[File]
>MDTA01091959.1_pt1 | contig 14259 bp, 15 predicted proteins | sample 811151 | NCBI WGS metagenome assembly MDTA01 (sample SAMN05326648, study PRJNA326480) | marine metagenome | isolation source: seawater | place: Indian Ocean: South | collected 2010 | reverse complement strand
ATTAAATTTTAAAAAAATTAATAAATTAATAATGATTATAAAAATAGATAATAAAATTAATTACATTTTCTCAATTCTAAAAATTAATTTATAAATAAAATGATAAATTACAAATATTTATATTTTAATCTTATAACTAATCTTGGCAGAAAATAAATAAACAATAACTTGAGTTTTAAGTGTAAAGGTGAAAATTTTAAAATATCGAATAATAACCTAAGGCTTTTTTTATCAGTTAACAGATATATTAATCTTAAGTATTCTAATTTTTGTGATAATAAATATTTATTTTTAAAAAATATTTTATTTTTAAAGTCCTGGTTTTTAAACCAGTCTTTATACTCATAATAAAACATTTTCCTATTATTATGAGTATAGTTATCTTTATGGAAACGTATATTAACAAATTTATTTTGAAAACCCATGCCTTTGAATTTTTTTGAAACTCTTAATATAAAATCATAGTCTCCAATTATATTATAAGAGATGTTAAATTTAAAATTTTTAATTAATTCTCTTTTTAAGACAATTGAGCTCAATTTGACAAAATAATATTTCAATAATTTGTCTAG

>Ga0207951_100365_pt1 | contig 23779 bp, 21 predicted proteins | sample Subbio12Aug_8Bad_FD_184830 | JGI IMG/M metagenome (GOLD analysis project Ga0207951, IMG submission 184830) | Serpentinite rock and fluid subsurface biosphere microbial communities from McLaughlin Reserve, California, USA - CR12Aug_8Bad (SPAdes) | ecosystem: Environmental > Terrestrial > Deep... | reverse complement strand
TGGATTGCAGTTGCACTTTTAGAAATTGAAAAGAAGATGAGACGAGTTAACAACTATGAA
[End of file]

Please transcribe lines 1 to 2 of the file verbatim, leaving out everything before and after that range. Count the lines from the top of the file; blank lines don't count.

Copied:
>MDTA01091959.1_pt1 | contig 14259 bp, 15 predicted proteins | sample 811151 | NCBI WGS metagenome assembly MDTA01 (sample SAMN05326648, study PRJNA326480) | marine metagenome | isolation source: seawater | place: Indian Ocean: South | collected 2010 | reverse complement strand
ATTAAATTTTAAAAAAATTAATAAATTAATAATGATTATAAAAATAGATAATAAAATTAATTACATTTTCTCAATTCTAAAAATTAATTTATAAATAAAATGATAAATTACAAATATTTATATTTTAATCTTATAACTAATCTTGGCAGAAAATAAATAAACAATAACTTGAGTTTTAAGTGTAAAGGTGAAAATTTTAAAATATCGAATAATAACCTAAGGCTTTTTTTATCAGTTAACAGATATATTAATCTTAAGTATTCTAATTTTTGTGATAATAAATATTTATTTTTAAAAAATATTTTATTTTTAAAGTCCTGGTTTTTAAACCAGTCTTTATACTCATAATAAAACATTTTCCTATTATTATGAGTATAGTTATCTTTATGGAAACGTATATTAACAAATTTATTTTGAAAACCCATGCCTTTGAATTTTTTTGAAACTCTTAATATAAAATCATAGTCTCCAATTATATTATAAGAGATGTTAAATTTAAAATTTTTAATTAATTCTCTTTTTAAGACAATTGAGCTCAATTTGACAAAATAATATTTCAATAATTTGTCTAG